How Labour councils are backing small businesses

The party's councillors are demonstrating the results that an active government strategy can achieve for business, jobs and growth.

While the Labour Party is out of office nationally, there is still much we can do to support Britain’s small businesses, and we take this responsibility very seriously.

Across the country, Labour councils and councillors are often the first point of access for small businesses seeking support. There are nearly 650,000 businesses active in areas covered by Labour authorities and this figure is set to grow as we seek to win control of more councils this May.

Small businesses are the lifeblood of our economy, with nearly 90 per cent of people moving from unemployment into employment doing so through a small business. If we help these businesses to survive and thrive we will be taking a huge step towards tackling the unemployment crises as well.

In his first conference speech as leader, Ed Miliband expressed his determination for Labour to become the party of small business for just these reasons. We want to see more people setting up and working in business and believe that they reflect our values as the engines of social mobility and challengers of the status quo.

Labour councils across the country are playing a huge role in demonstrating how the next One Nation Labour government will champion and support small businesses and encourage growth in every area.

This is why I have recently published a report - Labour Councils: Backing Business - showcasing some of this excellent and innovative work. The report was produced in association with the Labour Group on the Local Government Association and features a report from every region of England and Wales, including ones by unitary, district and second tier authorities. This builds on last year’s launch of the Labour Councillors Business Network – bringing together Labour councillors from across the country to share ideas, disseminate best practice and develop new thinking.

Nationally, Labour are looking at how government can use procurement smartly to deliver for British business. When one in every seven pounds of GDP is spent by government it is the largest lever we can pull to support UK firms. The report demonstrates how Labour councils are already pulling this lever locally.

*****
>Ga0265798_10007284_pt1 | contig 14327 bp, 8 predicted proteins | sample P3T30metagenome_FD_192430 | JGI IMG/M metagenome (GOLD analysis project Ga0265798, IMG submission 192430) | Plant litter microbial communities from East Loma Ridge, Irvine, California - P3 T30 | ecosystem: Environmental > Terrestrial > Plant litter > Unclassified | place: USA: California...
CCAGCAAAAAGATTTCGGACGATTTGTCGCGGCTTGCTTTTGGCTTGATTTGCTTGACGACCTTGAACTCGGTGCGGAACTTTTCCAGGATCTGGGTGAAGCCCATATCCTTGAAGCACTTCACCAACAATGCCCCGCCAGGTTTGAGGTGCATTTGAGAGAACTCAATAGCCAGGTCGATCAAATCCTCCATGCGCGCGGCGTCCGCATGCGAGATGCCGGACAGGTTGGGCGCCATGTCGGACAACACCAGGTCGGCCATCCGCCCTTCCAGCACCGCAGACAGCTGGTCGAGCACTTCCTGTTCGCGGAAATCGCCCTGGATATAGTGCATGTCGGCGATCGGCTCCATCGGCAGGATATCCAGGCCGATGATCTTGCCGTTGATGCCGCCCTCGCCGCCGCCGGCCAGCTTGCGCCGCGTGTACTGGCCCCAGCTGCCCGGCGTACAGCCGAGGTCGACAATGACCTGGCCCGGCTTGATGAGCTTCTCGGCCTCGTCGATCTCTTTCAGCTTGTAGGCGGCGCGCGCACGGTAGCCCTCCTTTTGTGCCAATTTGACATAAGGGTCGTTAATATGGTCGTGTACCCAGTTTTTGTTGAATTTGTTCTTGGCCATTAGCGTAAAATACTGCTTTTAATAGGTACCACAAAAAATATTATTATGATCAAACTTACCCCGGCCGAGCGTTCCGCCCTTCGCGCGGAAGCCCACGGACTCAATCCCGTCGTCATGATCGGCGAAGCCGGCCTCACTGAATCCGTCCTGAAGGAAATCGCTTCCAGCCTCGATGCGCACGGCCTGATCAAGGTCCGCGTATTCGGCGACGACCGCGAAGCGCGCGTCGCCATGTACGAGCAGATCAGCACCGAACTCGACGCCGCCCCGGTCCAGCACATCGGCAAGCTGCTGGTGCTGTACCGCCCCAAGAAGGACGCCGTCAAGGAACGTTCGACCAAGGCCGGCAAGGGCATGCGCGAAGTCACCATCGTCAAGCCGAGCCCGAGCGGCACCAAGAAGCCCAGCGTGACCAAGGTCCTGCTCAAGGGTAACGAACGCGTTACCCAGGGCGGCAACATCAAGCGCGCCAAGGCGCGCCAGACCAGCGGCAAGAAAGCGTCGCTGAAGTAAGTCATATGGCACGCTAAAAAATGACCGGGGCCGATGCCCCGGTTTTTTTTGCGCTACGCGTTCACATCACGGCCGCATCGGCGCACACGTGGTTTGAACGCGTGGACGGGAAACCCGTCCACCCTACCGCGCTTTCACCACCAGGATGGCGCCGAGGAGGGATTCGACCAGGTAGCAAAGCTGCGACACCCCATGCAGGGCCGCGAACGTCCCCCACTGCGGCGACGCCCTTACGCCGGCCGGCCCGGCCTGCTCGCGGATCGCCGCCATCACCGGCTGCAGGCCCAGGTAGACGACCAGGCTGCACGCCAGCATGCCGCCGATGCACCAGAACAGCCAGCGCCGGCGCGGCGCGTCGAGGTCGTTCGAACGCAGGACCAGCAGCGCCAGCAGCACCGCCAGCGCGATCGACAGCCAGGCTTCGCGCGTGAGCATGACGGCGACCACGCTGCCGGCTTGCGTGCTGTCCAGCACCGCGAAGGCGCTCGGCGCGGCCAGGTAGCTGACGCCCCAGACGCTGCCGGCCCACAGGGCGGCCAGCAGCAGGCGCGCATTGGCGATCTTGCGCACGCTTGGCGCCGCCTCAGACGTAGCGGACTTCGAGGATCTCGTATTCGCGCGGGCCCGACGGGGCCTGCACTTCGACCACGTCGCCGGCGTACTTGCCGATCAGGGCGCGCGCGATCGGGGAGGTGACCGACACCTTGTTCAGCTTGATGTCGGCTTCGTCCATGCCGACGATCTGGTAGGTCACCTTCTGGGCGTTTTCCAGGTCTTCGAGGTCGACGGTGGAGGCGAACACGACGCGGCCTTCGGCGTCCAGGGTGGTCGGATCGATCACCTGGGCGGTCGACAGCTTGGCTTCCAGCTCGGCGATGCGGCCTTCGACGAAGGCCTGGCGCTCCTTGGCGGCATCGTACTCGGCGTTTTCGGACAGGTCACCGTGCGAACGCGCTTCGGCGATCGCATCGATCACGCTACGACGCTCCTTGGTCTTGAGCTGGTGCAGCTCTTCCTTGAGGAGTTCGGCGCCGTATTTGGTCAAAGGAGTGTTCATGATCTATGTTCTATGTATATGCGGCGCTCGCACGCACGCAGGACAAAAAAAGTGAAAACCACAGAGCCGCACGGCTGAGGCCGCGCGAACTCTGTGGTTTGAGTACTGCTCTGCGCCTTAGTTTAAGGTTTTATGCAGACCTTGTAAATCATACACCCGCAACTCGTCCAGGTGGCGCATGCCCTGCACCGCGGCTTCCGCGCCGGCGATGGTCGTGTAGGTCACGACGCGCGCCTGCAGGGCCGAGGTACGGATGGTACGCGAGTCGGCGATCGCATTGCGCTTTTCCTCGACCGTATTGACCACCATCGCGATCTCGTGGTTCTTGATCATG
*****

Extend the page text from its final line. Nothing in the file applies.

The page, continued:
Vale of Glamorgan and Merthyr Tydfil Councils describe how they have developed a smartphone app to alert local small businesses to new tenders and explain the process to them and City of Manchester Council explain how they have re-written their tender guidelines to boost local jobs and businesses and developed a website portal for local businesses to use.

Small businesses often tell me that it is hard to find young people with the skills they need and the Labour Small Business Taskforce is looking at how we can equip people leaving education with these skills. These examples show how constructive partnerships between local authorities and businesses can help to deliver this.

Reading Council describe how they secured funding from the O2 Future Fund to develop a "one-stop shop" smart phone app and related social media tools to match the right young people with the right businesses. Stoke-on-Trent’s JET scheme is also highlighted. This connects businesses and unemployed people and continues to support both parties once they have been placed together. Plymouth Council also describe the success of their 1000 Club which encouraged 1,000 local companies to employ a local young person each. Partnership between councils and business can also have many other positive results.

Durham County Council describes how it persuaded Hitachi, a large local employer, to incorporate local small businesses into the local supply chain. Kirklees Council sets out its Innovation Voucher Scheme which offers local businesses grants to improve their efficiency and has lead to rapid growth amongst local firms and the highest rate of private-sector job creation in the West Midlands. The London Borough of Merton reports on how it secured funding from a new major supermarket arriving in the area for shop improvement grants for smaller neighbouring shops.

The report also highlights the importance of having a clear vision and brand to attract inward investment, with Stevenage Borough Council describing how their inward investment campaign “Where Imagination Takes Hold” reached a television audience of six million people. Nottingham City Council also describes how it established an effective cluster of businesses in the new technology sector, called the “Creative Quarter”. This is now a rapidly growing small business hub.

These reports, along with further short contributions from over twenty other Labour councils in the pamphlet, are fantastic evidence of the results that an active government strategy can achieve for business, jobs and growth. They represent a gold mine of ideas for other councils across the country and will also help Labour groups seeking to win office to develop strong manifestos with sound business policies.

Toby Perkins is Labour MP for Chesterfield and shadow minister for small business

Toby Perkins is Labour MP for Chesterfield and shadow minister for small business

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Labour is launching a stealthy Scottish comeback - thanks to Jeremy Corbyn and the Daily Mail